Once upon a time, colleges and universities might have been trusted to faithfully act in loco parentis. That is, parents may have once trusted colleges and universities with their children.

The truth is, Black argues, that most schools simply cannot be trusted with students. There is no respect in academia for parents’ traditional role in upbringing children; colleges and universities today actively socialize their subjects. It’s clever, really, since the college years are the best time for brainwashing, favored by drill sergeants and academics alike. Indispensable to the plans of both, of course, is the happy realization that those irritating parents are, at long last, nowhere to be found. As Black says:

[T]hanks to twelve years of social indoctrination in the nation’s primary and secondary schools, the vast majority of young people entering college today are under-educated, disinterested in learning, morally and intellectually undisciplined, and sitting ducks for the mind-control agenda of the Left.

[The] favored means of control are (a) freshman orientation, (b) diversity indoctrinations (or brainwashing), (c) sexualization that is patently exploitative and abusive, enforced through campus housing and dormitory arrangements, and (d) forced compliance with the hyper-sexualized environment that includes the requirement to accept deviant behaviors and the loss of personal privacy.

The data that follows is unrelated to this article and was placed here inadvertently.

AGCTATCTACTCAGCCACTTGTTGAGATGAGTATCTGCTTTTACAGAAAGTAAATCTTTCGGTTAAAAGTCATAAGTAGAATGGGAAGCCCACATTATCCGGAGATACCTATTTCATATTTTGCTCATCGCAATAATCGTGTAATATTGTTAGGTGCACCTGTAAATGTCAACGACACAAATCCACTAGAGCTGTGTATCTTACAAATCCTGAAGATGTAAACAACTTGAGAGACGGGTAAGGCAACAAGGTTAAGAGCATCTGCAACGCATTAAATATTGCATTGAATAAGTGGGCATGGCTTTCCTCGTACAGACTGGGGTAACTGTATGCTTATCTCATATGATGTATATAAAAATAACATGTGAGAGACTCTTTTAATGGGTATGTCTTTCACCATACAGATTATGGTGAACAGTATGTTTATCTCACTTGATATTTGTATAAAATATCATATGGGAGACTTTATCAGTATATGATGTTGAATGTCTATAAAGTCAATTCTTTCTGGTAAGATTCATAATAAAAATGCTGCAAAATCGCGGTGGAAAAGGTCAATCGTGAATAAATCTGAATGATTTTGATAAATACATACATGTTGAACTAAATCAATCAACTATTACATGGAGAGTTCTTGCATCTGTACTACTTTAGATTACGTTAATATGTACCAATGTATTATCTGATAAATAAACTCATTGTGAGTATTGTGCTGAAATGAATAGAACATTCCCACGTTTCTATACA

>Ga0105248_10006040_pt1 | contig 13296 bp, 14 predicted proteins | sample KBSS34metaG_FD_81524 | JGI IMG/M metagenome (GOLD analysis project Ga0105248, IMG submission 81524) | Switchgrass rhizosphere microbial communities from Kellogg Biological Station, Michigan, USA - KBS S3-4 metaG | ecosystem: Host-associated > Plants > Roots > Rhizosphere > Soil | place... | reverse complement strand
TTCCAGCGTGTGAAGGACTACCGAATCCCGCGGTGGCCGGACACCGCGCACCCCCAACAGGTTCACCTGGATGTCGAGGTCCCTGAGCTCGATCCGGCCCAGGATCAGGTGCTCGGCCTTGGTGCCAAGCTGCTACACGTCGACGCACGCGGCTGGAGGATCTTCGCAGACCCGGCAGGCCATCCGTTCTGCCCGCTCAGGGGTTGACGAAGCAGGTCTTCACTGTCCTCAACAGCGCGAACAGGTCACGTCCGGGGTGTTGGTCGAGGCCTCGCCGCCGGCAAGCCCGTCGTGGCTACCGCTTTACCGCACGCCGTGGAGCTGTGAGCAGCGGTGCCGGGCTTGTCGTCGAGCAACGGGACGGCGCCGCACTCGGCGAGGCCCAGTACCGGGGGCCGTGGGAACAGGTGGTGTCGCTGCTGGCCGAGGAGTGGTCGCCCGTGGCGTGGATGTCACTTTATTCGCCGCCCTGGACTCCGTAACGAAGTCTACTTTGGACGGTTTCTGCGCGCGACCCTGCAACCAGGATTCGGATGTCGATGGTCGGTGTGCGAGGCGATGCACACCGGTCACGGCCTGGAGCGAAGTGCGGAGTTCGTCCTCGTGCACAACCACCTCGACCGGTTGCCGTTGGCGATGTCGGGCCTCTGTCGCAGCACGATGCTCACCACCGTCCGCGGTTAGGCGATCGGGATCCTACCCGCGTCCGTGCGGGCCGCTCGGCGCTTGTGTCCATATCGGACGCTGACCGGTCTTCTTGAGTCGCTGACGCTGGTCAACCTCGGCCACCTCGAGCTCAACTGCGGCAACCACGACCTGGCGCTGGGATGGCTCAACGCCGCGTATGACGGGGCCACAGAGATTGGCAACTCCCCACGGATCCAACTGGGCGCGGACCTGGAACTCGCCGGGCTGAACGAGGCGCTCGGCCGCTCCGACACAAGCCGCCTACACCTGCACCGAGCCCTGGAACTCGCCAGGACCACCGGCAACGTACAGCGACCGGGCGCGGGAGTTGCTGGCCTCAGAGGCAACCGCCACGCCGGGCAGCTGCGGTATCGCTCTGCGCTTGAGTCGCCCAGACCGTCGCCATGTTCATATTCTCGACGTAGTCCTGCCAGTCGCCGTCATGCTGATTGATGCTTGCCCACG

For the doctrinaire campus leftists, it is not enough to merely question tradition or authority, or to win the recruitment drive for our children’s ideological allegiance. They also feel the need to implement speech codes to stifle dissent. Vaguely-worded policies allow officials to crack down on speech that anyone might find “offensive.” Of course, academics couldn’t accomplish all of this if it were obvious. So they hide their actions.

Just as the coward hides behind an aggressive show of feigned bravery, the truly intolerant—the modern academics—hide behind phony notions of “diversity” and “tolerance” while promoting the most odious kind of intolerance and uniformity of all: uniformity of thought itself. The objects of their hatred are naturally the two biggest things upon which they can cast their enmity: Religion and the United States. Black notes that students are aware of this, but there is little or nothing that they can do:

Students discover quickly that tolerance cuts just one way. Perverse, vulgar, and anti-American behaviors are tolerated, while chastity and moral restraint are not. Vandalism and arson by ethnic and liberal groups who are “offended” by the behavior or words of Americans who hold tradition or conservative values is tolerated, but criticism of vandalism and arson by ethnic and liberal groups is not.